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Appeals court delays effect of pledge ruling

SAN FRANCISCO (BP)–A federal appeals court has postponed enforcement of its decision outlawing the Pledge of Allegiance in public schools.

The Ninth Circuit Court of Appeals issued March 4 a 90-day stay of its own ruling against recitation of the pledge. The court had announced Feb. 28 it would not reconsider a June decision in which a three-judge panel ruled the pledge’s inclusion of “under God” is a violation of the First Amendment’s ban on government establishment of religion.

The opinion was set to take effect March 17 in the nine states of the Ninth Circuit, but the court granted the stay at the request of the Elk Grove Unified School District, according to the San Francisco Chronicle. Michael Newdow, a self-described atheist, had challenged recitation of the pledge in the Sacramento (Calif.) County district.

Elk Grove School superintendent Dave Gordon said the district plans to ask the U.S. Supreme Court to review the Ninth Circuit opinion by the end of April, the Chronicle reported.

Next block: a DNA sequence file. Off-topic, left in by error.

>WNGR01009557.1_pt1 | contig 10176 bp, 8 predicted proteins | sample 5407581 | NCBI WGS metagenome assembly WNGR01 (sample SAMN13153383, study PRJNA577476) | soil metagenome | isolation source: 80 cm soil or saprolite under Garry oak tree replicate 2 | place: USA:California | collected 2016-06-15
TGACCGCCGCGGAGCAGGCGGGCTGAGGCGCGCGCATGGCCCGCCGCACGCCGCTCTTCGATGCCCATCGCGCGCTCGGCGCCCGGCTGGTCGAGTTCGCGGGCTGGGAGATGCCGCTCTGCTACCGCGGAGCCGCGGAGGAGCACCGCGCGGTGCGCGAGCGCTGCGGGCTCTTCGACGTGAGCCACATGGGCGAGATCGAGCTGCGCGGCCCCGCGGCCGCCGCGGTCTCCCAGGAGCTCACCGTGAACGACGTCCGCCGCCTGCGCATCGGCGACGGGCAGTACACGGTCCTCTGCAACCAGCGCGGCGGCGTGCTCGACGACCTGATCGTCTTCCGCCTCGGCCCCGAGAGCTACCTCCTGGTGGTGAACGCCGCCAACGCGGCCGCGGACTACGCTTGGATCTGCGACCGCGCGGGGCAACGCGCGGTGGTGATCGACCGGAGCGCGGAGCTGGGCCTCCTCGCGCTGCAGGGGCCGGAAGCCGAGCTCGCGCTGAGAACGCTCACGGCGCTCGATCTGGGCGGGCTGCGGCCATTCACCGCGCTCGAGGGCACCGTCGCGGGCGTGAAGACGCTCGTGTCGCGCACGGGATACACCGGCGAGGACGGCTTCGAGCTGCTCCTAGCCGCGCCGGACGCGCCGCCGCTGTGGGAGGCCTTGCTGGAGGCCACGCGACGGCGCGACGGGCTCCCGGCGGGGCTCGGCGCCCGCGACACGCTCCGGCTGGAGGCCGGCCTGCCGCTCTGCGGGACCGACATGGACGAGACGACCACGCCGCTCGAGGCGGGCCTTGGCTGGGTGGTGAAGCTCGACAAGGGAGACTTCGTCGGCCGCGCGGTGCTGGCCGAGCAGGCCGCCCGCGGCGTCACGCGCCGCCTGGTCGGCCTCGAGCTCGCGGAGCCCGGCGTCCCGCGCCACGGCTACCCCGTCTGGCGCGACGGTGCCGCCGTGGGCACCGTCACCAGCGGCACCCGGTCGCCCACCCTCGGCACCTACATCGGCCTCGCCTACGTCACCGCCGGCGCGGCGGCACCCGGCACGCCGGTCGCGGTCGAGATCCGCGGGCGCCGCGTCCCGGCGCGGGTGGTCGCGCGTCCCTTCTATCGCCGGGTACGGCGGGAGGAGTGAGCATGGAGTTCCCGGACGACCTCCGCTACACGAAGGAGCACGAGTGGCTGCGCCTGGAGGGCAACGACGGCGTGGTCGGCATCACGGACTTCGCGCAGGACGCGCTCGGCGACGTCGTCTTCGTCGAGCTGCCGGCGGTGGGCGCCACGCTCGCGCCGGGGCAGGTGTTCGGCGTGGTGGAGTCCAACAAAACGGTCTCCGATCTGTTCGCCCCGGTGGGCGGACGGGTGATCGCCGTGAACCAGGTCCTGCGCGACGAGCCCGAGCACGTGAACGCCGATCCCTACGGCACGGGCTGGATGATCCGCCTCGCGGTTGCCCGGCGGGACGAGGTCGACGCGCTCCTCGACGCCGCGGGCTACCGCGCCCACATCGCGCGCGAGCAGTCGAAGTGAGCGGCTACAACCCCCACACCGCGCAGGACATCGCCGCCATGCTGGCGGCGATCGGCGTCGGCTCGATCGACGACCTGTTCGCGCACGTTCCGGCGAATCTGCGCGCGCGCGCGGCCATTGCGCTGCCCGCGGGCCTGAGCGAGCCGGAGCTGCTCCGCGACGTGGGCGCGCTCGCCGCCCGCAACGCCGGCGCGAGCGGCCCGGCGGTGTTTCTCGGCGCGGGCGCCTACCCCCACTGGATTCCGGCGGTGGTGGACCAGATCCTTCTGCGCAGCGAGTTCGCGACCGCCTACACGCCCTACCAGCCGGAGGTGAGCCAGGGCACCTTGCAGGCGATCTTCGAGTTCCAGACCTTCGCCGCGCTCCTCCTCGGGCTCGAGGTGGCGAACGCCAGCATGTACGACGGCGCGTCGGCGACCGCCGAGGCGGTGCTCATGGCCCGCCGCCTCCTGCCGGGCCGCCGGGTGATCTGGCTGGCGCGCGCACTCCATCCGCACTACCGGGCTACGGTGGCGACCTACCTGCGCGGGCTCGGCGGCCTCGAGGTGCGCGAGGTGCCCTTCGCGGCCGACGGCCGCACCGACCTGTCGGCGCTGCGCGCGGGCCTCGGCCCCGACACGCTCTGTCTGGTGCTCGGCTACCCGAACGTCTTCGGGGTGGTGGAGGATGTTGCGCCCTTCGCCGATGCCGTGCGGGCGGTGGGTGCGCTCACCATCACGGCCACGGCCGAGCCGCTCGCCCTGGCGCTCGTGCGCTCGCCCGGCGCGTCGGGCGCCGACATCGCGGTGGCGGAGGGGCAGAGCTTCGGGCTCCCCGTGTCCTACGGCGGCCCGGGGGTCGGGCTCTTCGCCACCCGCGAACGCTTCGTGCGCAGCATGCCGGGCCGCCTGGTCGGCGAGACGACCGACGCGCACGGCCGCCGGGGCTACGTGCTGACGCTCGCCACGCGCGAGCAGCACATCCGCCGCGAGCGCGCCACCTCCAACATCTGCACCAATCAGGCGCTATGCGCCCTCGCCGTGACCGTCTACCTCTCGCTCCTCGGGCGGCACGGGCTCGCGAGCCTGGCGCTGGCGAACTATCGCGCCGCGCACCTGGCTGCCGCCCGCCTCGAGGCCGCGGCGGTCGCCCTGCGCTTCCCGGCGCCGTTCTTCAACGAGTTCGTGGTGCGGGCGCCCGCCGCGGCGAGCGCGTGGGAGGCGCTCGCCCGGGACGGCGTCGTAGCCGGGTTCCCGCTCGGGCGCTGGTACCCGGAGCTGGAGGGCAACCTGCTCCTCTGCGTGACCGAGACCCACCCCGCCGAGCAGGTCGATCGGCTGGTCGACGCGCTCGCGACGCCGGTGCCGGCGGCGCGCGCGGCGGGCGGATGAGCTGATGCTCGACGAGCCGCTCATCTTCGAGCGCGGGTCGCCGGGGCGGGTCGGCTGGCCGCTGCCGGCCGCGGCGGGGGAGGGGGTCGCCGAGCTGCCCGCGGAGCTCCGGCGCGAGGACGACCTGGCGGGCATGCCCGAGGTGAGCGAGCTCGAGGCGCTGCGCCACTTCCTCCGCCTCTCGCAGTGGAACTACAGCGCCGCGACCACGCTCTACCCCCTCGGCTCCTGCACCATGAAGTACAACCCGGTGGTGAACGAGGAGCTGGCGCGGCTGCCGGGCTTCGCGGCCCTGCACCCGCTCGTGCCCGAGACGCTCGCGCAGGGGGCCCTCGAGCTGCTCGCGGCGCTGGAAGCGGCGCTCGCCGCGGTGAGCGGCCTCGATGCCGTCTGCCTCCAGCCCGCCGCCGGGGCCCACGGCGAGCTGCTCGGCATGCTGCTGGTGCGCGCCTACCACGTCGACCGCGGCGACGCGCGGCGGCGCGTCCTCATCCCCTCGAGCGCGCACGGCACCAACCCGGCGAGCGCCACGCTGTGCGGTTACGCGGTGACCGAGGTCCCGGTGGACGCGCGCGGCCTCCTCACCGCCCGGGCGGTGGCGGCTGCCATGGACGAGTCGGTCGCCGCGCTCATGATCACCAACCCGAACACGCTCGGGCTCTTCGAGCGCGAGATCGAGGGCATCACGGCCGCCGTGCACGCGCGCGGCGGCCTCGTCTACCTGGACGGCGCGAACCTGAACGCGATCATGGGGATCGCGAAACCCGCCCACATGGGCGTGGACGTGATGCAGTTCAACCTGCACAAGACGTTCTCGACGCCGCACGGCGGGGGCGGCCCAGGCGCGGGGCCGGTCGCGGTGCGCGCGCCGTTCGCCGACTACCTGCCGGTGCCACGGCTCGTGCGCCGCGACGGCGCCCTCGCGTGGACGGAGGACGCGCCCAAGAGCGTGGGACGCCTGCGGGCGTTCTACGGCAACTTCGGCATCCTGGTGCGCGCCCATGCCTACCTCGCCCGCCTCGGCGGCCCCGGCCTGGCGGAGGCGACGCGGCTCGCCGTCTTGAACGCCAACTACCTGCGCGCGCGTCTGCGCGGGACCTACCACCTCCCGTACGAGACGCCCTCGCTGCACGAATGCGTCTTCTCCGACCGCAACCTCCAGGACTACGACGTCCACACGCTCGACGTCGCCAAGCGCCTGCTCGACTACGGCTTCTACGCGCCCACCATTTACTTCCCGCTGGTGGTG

The stay is “very good news,” Gordon told the newspaper, “because we want to see the matter heard before the Supreme Court, and we want our children to keep saying the pledge as written until such time as the Supreme Court rules.”

In its Feb. 28 order, the Ninth Circuit Court, which is located in San Francisco, declined to rehear the case as an 11-member panel. The divided court also issued an amended opinion that basically maintained the central holding in the case but tightened its scope. The revised decision did not strike down a 1954 federal law adding “under God” to the pledge, as its June ruling had. Instead, the amended opinion banned classroom recitations of the pledge.

Southern Baptist church-state specialist Richard Land and other religious conservatives decried the amended opinion and the court’s refusal to rehear the case.

The Ninth Circuit Court “underscored its well-earned reputation as the most liberal federal court in America, as well as the most hostile to religious expression in public venues,” said Land, president of the Ethics & Religious Liberty Commission.

The Ninth Circuit panel’s June decision immediately ignited a firestorm of criticism — and not just from religious conservatives. The panel quickly stayed enforcement of the ruling. The Senate promptly approved a resolution affirming the pledge by a 99-0 vote. In early October, the House of Representatives passed a similar measure by a 401-5 vote.

In addition to California, the states affected by the decision are Alaska, Arizona, Hawaii, Idaho, Montana, Nevada, Oregon and Washington. The Ninth Circuit Court is located in San Francisco.

The case is Newdow v. U.S. Congress.

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